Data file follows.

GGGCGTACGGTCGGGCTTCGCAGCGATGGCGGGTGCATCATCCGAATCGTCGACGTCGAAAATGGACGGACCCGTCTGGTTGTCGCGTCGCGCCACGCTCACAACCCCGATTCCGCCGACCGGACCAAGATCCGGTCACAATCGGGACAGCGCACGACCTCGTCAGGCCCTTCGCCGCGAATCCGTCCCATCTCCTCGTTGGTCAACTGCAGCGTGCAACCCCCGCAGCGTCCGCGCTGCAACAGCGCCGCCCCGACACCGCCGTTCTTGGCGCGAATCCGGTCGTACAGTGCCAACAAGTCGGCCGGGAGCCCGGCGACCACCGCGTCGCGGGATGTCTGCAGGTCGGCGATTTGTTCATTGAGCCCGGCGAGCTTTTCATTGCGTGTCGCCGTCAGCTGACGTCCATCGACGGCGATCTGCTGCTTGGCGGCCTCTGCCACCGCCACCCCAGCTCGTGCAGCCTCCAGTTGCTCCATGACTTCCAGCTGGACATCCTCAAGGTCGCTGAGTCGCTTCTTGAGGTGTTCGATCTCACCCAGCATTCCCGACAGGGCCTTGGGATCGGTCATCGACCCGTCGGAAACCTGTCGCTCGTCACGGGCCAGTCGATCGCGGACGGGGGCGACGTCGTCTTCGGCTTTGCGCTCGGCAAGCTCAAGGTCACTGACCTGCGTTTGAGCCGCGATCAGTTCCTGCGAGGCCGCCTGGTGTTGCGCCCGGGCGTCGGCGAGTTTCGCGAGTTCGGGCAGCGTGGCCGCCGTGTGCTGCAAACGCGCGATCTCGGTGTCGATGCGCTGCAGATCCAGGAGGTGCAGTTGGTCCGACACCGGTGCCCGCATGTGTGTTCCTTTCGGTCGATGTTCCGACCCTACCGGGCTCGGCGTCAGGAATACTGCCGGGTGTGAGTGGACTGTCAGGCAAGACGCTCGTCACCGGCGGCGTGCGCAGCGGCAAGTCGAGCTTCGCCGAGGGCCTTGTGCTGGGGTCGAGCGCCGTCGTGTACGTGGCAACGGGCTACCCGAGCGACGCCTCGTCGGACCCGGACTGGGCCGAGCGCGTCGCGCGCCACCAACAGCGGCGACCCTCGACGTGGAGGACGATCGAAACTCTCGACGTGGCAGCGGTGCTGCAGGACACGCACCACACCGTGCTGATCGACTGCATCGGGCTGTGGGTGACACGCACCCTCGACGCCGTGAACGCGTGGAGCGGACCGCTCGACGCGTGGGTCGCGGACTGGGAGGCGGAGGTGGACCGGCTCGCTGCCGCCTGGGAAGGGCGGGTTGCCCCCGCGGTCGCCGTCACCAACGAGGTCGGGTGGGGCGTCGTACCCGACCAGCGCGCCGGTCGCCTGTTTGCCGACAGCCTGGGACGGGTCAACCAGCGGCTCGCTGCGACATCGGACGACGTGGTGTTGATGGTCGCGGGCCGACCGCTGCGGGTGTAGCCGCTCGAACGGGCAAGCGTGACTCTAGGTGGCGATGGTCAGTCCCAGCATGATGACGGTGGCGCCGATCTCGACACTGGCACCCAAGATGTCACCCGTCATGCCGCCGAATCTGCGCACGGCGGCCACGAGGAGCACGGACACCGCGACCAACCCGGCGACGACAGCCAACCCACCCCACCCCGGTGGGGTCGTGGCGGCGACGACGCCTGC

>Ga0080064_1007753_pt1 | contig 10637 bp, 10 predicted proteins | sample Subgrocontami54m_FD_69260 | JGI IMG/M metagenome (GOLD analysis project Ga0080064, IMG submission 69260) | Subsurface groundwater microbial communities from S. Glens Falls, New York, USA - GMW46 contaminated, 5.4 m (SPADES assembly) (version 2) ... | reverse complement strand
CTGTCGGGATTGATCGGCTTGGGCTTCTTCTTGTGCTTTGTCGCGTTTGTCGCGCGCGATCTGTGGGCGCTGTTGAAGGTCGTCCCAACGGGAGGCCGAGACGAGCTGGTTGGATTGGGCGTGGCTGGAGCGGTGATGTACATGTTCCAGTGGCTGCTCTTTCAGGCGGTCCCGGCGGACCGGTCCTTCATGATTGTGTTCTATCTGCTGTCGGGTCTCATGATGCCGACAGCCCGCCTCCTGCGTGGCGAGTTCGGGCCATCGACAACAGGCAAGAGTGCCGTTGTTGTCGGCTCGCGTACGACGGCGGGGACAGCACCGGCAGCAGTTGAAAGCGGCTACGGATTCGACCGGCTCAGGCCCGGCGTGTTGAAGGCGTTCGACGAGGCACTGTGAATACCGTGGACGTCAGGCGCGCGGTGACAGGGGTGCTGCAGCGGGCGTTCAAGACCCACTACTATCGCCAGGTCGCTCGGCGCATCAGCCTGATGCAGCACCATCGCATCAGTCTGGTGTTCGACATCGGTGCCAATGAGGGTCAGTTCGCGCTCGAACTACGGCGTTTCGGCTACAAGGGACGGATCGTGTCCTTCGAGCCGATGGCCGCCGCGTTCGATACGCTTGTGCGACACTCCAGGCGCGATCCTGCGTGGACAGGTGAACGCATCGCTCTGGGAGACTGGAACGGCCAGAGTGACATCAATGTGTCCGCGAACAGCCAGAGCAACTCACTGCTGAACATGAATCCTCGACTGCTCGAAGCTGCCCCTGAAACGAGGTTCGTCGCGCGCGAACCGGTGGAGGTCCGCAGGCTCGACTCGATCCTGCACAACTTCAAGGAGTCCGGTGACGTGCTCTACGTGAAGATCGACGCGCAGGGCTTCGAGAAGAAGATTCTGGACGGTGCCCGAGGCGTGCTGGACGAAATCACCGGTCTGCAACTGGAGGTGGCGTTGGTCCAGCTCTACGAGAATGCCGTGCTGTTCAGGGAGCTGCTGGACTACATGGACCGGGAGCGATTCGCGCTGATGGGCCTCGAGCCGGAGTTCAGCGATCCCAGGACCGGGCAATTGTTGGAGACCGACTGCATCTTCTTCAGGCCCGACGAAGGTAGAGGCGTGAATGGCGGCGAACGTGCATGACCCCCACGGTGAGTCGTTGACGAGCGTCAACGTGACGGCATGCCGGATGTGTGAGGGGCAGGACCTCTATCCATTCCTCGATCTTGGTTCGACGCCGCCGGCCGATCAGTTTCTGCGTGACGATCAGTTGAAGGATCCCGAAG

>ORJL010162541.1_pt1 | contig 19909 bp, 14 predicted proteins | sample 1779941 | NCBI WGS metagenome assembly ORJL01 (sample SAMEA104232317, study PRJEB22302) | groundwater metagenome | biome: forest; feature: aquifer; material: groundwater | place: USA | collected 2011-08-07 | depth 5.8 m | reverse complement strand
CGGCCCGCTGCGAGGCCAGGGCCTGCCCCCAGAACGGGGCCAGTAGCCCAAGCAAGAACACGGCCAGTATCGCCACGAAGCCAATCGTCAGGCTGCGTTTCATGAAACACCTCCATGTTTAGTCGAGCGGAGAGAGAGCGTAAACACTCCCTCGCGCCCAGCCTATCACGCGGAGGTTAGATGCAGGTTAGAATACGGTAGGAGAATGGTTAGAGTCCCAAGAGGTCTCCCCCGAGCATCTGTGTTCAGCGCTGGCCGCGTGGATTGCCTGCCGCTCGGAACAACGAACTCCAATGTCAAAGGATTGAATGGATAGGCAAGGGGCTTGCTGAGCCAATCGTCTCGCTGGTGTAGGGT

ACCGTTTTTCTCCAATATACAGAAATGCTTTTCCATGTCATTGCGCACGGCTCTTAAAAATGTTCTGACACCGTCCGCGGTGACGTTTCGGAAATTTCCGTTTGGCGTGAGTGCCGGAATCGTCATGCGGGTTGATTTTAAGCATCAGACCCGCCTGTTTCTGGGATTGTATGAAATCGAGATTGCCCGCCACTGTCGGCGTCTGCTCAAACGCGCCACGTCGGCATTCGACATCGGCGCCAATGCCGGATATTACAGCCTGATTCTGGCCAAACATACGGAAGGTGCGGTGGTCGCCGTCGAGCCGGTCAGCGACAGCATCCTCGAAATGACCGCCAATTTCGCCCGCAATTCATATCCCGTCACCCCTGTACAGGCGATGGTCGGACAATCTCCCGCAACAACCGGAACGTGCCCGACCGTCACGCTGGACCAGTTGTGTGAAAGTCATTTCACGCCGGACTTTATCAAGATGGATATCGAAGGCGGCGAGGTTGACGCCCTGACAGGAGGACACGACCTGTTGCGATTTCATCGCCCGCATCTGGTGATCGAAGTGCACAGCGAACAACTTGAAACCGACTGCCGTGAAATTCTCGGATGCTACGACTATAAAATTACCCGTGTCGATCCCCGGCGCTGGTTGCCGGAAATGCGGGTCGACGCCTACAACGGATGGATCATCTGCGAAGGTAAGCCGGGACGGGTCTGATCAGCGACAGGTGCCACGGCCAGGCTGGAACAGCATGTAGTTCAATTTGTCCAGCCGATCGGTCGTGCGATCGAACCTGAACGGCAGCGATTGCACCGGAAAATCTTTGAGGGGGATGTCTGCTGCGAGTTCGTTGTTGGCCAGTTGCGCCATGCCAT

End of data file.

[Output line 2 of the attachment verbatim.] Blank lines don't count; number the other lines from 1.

>Ga0080064_1007753_pt1 | contig 10637 bp, 10 predicted proteins | sample Subgrocontami54m_FD_69260 | JGI IMG/M metagenome (GOLD analysis project Ga0080064, IMG submission 69260) | Subsurface groundwater microbial communities from S. Glens Falls, New York, USA - GMW46 contaminated, 5.4 m (SPADES assembly) (version 2) ... | reverse complement strand